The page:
The Port of Jackson is located on the Tombigbee Waterway. It is perfect for barge loading and off loading sand gravel and timber.
From Coffeeville Lake to Jackson, Alabama, the Tombigbee River is free flowing. Below Jackson, the Tombigbee River joins the Alabama River on the Mobile-Baldwin county line to form the Mobile River, approximately 30 mi (48 km) north of Mobile.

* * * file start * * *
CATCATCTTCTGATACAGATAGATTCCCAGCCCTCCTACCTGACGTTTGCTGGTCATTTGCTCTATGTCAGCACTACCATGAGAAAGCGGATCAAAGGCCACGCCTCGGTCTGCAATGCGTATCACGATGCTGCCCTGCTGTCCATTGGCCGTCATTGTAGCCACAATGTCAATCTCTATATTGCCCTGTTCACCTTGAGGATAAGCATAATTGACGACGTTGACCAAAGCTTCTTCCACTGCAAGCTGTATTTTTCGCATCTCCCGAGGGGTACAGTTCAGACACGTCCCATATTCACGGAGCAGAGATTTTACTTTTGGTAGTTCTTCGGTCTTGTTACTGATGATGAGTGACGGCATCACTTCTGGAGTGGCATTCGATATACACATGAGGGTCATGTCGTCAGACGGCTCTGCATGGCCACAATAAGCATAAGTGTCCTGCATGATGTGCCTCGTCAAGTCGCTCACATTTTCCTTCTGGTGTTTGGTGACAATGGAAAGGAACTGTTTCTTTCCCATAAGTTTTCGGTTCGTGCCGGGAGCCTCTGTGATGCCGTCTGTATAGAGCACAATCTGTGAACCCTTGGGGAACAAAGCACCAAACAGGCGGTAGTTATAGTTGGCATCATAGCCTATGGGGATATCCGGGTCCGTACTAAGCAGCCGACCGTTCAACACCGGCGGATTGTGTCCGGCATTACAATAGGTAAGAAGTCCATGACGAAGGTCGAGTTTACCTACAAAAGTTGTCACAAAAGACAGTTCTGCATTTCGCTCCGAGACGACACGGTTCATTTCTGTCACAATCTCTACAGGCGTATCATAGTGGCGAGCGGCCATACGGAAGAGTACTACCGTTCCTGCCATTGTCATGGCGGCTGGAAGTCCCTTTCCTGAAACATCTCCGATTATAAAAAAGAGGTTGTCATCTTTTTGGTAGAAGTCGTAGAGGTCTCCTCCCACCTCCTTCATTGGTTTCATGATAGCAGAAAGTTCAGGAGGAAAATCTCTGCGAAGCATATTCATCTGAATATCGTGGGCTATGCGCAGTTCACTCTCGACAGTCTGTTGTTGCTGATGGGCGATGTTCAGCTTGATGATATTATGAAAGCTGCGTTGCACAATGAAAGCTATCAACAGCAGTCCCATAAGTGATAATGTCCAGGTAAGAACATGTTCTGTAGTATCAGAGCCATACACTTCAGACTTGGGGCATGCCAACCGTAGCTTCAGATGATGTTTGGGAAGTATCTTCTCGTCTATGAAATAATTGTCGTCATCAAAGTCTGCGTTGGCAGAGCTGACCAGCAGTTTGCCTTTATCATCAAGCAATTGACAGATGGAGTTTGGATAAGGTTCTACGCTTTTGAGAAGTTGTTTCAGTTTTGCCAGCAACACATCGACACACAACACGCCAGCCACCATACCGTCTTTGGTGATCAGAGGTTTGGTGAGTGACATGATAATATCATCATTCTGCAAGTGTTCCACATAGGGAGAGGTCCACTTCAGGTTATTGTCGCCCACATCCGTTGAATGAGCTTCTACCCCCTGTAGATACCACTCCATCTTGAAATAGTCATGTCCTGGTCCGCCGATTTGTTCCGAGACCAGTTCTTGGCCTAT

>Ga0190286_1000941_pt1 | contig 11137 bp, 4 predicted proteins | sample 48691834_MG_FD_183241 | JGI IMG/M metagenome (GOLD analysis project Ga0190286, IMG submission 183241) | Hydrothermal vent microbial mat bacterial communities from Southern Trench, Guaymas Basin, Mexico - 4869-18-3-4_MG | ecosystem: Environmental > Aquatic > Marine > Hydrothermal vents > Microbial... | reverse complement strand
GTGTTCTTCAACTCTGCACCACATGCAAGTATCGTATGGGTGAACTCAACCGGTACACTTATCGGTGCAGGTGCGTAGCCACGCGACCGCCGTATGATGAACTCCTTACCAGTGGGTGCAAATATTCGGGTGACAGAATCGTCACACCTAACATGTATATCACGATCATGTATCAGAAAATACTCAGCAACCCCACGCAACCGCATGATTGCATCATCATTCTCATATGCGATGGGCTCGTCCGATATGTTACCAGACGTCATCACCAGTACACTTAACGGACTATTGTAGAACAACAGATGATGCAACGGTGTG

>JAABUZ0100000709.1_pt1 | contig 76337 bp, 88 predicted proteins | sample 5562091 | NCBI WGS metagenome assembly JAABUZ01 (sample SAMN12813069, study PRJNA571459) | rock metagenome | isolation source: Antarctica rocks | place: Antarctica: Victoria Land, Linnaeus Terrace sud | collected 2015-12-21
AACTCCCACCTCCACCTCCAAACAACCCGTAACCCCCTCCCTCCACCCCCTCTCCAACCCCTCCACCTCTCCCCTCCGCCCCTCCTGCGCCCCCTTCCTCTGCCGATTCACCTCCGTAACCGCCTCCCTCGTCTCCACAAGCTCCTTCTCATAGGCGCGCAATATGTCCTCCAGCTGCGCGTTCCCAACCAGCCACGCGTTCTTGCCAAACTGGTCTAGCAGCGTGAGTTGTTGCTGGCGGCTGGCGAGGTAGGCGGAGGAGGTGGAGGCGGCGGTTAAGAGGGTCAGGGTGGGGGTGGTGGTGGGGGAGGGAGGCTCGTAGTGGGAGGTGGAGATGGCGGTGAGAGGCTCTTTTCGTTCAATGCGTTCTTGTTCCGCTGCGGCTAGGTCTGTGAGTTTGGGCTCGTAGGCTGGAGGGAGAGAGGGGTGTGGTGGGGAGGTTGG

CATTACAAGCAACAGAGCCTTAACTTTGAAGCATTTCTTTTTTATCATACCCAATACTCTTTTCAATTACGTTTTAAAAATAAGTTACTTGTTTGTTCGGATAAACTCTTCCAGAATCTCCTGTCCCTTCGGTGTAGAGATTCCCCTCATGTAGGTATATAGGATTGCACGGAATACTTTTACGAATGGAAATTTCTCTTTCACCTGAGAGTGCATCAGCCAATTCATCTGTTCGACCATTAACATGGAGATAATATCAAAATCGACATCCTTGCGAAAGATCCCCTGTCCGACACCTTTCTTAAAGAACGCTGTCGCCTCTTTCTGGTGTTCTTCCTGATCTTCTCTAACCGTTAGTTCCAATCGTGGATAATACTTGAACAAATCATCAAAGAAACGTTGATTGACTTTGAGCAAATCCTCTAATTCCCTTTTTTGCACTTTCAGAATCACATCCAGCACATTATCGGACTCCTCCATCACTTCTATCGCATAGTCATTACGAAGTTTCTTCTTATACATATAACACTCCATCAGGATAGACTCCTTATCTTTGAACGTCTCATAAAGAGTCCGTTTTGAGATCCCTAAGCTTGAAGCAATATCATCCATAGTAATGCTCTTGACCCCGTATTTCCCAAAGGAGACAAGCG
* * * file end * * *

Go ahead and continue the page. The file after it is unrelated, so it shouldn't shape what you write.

Before the Tombigbee River was dammed, dredged and straightened as part of the Tennessee-Tombigbee Waterway, a total of fifty freshwater mussel species occurred there, including three species known from nowhere else. But, straightening and dredging caused banks to destabilize and fill the channel with silt and dams created reservoirs where shoals once were. Change of the river from a meandering, free-flowing system with a sand and gravel bottom to this series of reservoirs and channels decimated the mussel community in the Tennessee-Tombigbee Waterway. Few reaches of the river hold significant mussel populations today, and the three species that occurred only in the Tombigbee River are believed to be extinct. But in the few areas where mussels remain, densities can be high. Some mussels in the Tombigbee River are commercially valuable, though the Tombigbee River generally contributes an insignificant portion of the annual commercial harvest.